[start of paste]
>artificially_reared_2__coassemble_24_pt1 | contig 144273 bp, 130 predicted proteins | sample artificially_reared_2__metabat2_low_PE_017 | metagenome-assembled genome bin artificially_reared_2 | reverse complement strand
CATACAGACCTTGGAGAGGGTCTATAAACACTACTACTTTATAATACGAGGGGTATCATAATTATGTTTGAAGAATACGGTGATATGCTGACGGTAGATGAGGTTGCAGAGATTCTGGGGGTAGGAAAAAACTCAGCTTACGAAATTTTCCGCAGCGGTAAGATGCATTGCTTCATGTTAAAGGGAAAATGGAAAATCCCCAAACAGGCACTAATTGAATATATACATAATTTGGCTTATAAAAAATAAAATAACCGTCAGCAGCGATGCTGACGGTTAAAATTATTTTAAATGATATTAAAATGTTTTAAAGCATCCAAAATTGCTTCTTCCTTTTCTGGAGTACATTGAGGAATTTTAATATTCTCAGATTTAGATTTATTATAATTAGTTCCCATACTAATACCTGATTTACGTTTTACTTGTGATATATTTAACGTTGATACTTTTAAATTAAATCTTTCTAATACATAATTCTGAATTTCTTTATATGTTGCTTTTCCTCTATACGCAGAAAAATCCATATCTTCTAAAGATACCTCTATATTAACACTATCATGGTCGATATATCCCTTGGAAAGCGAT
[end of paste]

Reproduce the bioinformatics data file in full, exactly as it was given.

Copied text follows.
>artificially_reared_2__coassemble_24_pt1 | contig 144273 bp, 130 predicted proteins | sample artificially_reared_2__metabat2_low_PE_017 | metagenome-assembled genome bin artificially_reared_2 | reverse complement strand
CATACAGACCTTGGAGAGGGTCTATAAACACTACTACTTTATAATACGAGGGGTATCATAATTATGTTTGAAGAATACGGTGATATGCTGACGGTAGATGAGGTTGCAGAGATTCTGGGGGTAGGAAAAAACTCAGCTTACGAAATTTTCCGCAGCGGTAAGATGCATTGCTTCATGTTAAAGGGAAAATGGAAAATCCCCAAACAGGCACTAATTGAATATATACATAATTTGGCTTATAAAAAATAAAATAACCGTCAGCAGCGATGCTGACGGTTAAAATTATTTTAAATGATATTAAAATGTTTTAAAGCATCCAAAATTGCTTCTTCCTTTTCTGGAGTACATTGAGGAATTTTAATATTCTCAGATTTAGATTTATTATAATTAGTTCCCATACTAATACCTGATTTACGTTTTACTTGTGATATATTTAACGTTGATACTTTTAAATTAAATCTTTCTAATACATAATTCTGAATTTCTTTATATGTTGCTTTTCCTCTATACGCAGAAAAATCCATATCTTCTAAAGATACCTCTATATTAACACTATCATGGTCGATATATCCCTTGGAAAGCGAT